I also have a good but dwindling store of Peter's Blue Magics, Remington/UMC's first one-piece hull meant to compete with the CF AA 12 ga. These are not the same as the later blue Peters Target which is just a nice blue hull the same as a Remington Premier, and a good hull in it's own right, especially as I love blue shells. Blue Magics have a little less capacity than the STS Premier and old load data treats them almost identically to the CF AA 12. The Remington equivalent, the Premier (not today's STS Premier) is the same, but green colored, and was also available in 20 gauge. Premier 20's load more like a CF AA than modern 20 gauge Rem STS Premiums -- a shade shorter with commensurately less capacity. They work well, as do the AAHS 20's, with the Rem RXP20 wad. Today's STS Premier 20, as well as yesterday's CF AA 20's work best with the slightly longer WAA20 wad. Ironic, isn't it.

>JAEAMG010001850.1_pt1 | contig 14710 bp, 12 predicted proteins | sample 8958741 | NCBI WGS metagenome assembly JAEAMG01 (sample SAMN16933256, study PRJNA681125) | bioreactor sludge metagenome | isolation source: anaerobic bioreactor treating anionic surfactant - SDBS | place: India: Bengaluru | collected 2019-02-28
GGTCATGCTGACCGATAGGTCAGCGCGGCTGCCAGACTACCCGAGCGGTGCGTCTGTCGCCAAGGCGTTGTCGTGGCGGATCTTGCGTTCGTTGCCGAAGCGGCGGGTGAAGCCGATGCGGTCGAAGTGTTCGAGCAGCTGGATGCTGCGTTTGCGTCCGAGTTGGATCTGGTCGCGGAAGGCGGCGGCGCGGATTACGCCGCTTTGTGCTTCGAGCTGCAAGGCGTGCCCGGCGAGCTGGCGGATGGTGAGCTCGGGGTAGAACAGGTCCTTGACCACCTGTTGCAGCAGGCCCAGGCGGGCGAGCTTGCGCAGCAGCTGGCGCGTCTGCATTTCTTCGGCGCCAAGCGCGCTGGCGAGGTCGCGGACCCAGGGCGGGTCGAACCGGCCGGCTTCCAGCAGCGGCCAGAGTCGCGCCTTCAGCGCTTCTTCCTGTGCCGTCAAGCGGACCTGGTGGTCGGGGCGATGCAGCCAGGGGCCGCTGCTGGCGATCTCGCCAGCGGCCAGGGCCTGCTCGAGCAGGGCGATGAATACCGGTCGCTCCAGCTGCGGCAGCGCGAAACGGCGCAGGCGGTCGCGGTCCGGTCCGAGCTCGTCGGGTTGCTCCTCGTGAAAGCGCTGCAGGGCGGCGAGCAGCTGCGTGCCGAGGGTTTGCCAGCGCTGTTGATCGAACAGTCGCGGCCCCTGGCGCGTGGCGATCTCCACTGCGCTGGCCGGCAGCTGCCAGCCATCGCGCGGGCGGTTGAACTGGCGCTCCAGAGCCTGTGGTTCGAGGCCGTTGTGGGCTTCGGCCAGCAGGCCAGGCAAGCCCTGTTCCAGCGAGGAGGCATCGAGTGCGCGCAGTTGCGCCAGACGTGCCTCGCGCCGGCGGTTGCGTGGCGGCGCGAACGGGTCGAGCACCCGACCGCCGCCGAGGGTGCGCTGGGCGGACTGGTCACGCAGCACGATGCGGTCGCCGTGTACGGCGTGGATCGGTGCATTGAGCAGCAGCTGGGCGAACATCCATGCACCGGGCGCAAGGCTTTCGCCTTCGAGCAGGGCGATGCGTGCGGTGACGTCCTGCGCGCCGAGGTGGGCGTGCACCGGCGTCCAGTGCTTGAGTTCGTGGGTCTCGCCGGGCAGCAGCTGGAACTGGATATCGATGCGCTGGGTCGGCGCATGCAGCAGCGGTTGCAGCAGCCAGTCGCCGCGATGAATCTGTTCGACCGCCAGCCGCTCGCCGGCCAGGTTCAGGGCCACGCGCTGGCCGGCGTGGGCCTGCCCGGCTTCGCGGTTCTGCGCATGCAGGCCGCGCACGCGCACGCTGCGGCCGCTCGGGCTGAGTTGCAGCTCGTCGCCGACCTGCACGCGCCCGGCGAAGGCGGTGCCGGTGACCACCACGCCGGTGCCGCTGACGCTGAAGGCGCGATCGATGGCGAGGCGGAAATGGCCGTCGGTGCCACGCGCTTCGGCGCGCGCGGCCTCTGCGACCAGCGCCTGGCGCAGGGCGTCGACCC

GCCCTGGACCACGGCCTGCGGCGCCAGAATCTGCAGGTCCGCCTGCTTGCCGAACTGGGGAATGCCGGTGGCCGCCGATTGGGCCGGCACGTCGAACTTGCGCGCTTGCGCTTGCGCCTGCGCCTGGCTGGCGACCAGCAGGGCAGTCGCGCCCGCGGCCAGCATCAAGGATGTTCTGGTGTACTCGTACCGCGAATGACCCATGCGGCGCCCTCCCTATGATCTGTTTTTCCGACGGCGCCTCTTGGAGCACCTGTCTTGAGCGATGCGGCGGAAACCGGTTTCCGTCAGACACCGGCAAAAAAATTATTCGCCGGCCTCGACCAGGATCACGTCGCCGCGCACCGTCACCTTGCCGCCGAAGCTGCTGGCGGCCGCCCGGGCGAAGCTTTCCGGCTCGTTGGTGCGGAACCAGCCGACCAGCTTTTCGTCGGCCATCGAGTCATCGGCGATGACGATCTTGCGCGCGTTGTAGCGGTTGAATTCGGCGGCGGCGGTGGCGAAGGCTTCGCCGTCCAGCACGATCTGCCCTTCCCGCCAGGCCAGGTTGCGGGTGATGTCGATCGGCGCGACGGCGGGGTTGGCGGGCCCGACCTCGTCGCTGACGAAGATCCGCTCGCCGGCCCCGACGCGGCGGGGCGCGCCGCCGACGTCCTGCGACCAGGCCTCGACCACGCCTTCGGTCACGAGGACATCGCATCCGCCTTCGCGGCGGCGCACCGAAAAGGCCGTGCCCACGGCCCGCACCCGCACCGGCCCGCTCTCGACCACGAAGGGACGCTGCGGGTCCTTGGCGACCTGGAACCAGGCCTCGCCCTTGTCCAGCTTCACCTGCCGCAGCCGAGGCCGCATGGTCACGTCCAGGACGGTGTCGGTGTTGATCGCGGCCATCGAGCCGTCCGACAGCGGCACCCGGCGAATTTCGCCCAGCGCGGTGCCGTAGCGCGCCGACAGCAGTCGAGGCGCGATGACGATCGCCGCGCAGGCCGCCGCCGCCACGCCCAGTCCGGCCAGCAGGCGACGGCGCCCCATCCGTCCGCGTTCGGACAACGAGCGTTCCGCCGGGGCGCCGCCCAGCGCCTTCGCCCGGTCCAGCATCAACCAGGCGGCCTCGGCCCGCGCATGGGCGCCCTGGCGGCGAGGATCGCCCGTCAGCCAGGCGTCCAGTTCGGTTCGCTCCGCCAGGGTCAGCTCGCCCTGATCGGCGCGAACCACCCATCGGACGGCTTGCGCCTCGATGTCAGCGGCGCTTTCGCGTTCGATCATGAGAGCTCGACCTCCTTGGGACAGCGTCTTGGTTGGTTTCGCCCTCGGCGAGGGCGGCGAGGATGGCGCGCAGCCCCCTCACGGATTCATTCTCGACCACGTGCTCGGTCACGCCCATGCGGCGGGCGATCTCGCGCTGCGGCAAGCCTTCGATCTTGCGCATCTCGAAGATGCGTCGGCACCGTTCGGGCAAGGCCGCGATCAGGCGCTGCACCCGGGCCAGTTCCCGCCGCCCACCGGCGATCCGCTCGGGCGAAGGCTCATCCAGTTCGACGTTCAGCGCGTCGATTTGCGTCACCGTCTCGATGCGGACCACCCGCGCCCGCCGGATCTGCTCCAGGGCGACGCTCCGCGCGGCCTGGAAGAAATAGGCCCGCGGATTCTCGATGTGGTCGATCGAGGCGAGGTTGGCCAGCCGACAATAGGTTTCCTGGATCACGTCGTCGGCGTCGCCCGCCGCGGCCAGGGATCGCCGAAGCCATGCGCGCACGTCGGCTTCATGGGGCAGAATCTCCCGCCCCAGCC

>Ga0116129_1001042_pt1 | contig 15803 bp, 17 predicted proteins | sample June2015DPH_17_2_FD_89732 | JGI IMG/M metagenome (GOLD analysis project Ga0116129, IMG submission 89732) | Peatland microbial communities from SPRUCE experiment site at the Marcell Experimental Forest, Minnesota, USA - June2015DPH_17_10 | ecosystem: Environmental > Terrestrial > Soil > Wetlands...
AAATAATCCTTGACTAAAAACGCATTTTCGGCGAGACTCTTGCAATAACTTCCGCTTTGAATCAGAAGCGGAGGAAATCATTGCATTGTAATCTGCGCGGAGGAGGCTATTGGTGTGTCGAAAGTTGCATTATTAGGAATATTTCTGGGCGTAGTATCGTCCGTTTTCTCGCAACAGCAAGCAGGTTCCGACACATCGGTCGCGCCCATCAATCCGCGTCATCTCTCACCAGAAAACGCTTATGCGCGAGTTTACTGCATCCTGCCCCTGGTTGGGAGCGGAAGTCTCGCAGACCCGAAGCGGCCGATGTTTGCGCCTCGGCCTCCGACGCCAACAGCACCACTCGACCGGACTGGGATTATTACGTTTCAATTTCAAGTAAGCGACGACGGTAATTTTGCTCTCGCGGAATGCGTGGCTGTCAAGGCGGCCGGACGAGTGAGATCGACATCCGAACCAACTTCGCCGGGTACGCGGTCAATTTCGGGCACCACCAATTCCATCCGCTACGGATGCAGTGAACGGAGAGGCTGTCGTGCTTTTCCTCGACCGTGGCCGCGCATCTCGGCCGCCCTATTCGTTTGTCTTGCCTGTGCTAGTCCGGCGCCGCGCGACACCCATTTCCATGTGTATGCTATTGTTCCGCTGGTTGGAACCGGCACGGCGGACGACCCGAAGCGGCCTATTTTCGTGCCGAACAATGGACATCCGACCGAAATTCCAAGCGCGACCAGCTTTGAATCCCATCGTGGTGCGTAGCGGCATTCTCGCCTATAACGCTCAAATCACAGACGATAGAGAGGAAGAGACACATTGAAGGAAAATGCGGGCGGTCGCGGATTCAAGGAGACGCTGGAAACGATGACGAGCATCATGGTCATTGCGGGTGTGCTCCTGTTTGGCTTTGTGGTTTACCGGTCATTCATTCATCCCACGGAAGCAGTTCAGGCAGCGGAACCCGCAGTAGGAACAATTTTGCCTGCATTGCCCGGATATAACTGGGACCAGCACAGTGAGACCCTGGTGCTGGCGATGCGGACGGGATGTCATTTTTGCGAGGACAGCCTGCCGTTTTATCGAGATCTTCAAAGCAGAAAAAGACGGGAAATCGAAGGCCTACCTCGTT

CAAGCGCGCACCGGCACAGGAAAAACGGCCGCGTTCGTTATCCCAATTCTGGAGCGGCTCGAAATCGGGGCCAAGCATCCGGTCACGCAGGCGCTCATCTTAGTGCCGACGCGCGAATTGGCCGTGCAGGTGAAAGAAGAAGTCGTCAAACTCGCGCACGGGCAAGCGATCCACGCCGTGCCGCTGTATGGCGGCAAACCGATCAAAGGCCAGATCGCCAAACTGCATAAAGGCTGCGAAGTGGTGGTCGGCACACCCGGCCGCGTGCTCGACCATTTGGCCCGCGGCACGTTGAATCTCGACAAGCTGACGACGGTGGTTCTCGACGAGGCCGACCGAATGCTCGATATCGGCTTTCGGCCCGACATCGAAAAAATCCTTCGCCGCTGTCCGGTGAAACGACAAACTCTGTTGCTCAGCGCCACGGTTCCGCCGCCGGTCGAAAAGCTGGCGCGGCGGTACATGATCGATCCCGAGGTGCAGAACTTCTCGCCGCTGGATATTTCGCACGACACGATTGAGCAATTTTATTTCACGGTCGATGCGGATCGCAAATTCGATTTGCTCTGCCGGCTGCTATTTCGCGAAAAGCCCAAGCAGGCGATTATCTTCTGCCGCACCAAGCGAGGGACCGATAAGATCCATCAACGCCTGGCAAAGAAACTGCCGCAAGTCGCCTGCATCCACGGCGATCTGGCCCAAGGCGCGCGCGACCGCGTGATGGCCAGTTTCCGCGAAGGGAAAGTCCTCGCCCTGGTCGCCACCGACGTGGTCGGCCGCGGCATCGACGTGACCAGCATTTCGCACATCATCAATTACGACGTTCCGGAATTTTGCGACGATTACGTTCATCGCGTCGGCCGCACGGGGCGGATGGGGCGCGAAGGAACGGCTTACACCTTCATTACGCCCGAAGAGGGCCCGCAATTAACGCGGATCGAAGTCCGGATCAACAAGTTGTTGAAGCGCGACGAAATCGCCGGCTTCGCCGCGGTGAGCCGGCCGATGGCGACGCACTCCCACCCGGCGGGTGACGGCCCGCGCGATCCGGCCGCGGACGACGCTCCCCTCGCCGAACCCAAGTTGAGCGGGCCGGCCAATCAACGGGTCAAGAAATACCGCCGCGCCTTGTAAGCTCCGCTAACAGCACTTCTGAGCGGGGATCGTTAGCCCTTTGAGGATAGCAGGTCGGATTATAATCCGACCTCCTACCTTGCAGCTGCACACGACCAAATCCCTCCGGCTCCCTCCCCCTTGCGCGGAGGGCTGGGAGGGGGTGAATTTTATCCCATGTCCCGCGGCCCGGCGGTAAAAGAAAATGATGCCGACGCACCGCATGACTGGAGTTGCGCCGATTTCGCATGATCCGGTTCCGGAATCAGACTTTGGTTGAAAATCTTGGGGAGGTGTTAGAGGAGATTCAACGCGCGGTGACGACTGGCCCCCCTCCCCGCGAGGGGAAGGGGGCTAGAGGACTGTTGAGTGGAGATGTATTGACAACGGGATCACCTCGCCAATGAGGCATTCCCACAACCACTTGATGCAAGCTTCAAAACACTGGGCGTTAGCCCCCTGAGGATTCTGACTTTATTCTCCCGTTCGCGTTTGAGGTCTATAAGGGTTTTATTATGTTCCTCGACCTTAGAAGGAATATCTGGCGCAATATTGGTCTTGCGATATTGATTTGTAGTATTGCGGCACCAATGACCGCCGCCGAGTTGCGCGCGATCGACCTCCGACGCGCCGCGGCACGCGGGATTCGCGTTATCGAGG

If you are a high volume loader, or don't want to screw around much with crimp adjustments, SkeeTX's advice about finding what you like and sticking with it is excellent. Myself, I never met a shell I didn't want to re-load . . . or un-load, for that matter -- preferably through the use of a gun, though.

Cheers!